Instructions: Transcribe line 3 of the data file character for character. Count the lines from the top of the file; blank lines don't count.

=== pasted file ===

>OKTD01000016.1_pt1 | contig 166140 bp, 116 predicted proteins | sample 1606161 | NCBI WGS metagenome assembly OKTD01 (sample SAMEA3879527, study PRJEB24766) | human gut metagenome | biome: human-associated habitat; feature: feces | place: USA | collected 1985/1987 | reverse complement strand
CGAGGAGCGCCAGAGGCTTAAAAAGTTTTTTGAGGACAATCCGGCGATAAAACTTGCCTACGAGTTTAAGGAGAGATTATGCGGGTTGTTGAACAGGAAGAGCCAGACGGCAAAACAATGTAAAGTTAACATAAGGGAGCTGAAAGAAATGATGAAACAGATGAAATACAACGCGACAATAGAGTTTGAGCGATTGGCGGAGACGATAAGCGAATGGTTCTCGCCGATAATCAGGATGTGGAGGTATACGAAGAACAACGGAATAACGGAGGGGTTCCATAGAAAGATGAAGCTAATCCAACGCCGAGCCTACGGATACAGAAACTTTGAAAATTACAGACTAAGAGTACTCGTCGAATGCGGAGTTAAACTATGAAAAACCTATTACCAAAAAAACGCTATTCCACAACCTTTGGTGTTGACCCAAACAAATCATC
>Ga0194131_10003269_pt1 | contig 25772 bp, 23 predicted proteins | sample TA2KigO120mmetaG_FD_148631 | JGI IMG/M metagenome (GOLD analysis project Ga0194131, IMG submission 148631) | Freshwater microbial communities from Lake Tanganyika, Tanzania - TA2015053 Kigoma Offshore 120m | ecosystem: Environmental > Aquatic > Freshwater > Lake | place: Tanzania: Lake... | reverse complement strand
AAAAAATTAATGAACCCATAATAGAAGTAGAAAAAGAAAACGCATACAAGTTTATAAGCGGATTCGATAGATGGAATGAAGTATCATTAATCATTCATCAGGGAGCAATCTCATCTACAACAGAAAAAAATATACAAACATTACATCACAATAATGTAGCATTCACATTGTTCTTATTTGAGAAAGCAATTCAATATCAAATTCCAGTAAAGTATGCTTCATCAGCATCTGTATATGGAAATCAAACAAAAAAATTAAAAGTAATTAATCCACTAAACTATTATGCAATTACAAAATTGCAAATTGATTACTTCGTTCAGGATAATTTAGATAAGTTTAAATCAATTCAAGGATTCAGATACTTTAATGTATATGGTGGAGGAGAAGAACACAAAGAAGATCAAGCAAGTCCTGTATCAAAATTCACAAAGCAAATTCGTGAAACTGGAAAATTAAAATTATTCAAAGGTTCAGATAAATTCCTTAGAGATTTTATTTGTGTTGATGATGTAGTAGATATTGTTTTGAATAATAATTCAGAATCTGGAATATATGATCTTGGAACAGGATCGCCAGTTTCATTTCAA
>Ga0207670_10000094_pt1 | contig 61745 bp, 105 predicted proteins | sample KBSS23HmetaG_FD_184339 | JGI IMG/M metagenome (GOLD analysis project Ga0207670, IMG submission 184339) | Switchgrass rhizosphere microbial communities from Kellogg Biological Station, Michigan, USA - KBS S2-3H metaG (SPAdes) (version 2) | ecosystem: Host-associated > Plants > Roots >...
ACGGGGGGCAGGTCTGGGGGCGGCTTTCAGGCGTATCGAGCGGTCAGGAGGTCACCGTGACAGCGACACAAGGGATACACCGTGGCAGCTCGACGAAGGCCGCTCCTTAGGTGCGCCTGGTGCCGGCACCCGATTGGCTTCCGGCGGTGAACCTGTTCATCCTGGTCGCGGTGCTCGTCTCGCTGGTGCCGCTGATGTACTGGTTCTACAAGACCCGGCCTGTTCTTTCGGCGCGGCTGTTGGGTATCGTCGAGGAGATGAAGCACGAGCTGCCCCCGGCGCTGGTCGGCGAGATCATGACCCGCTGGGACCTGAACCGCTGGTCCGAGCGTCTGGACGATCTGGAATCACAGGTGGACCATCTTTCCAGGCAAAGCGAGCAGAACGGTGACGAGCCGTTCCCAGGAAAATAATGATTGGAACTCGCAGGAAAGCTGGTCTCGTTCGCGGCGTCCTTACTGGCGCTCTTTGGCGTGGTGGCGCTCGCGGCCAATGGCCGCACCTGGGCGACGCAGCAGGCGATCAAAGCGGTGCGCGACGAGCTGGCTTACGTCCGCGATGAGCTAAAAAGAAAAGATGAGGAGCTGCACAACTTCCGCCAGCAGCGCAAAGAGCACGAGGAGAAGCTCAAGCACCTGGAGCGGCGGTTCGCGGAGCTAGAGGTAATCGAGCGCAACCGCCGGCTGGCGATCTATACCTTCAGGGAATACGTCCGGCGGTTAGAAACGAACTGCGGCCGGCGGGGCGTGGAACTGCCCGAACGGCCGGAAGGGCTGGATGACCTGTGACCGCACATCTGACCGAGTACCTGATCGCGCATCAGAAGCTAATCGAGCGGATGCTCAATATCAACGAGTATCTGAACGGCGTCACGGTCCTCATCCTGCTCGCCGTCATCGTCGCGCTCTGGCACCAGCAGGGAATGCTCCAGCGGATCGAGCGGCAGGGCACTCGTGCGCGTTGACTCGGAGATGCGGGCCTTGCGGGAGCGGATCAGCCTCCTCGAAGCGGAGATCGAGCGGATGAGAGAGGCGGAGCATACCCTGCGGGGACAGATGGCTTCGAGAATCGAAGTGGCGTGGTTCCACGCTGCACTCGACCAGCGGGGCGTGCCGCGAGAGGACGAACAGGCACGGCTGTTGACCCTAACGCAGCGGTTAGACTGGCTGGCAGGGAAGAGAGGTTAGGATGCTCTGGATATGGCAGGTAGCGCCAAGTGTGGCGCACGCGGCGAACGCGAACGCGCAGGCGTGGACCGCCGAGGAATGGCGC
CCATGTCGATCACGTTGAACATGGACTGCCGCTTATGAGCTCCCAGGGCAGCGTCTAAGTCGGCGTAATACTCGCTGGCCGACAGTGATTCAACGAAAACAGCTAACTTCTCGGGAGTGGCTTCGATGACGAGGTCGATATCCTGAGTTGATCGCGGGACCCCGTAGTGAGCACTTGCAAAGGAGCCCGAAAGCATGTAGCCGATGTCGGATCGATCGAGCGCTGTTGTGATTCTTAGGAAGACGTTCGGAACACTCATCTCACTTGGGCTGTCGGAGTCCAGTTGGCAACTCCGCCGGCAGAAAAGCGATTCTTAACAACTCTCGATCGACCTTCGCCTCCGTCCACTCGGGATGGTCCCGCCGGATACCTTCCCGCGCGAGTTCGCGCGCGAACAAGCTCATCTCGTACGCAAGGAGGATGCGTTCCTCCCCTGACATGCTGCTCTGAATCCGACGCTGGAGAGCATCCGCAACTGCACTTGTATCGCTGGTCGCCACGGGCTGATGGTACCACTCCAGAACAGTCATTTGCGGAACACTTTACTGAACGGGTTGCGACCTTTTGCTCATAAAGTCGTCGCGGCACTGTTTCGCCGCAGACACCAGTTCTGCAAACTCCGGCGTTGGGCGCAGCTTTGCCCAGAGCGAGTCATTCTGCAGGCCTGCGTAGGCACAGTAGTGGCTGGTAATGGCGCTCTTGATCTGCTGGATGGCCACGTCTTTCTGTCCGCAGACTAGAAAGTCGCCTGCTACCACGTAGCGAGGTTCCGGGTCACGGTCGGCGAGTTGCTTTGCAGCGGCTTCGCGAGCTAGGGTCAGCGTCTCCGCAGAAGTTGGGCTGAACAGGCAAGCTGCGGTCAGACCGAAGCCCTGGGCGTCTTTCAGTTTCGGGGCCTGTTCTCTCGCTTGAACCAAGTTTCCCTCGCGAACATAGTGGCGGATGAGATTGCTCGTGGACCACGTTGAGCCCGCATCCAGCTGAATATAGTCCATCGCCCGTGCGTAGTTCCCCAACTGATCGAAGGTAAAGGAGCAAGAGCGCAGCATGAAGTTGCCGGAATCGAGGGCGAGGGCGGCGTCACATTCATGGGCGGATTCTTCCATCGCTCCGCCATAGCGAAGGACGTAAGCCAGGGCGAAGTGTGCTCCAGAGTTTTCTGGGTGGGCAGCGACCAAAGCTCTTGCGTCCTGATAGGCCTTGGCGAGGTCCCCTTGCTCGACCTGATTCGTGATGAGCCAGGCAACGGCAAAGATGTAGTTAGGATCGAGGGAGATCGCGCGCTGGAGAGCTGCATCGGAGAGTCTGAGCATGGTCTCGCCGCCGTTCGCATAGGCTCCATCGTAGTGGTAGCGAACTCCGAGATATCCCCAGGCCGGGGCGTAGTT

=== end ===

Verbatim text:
>Ga0194131_10003269_pt1 | contig 25772 bp, 23 predicted proteins | sample TA2KigO120mmetaG_FD_148631 | JGI IMG/M metagenome (GOLD analysis project Ga0194131, IMG submission 148631) | Freshwater microbial communities from Lake Tanganyika, Tanzania - TA2015053 Kigoma Offshore 120m | ecosystem: Environmental > Aquatic > Freshwater > Lake | place: Tanzania: Lake... | reverse complement strand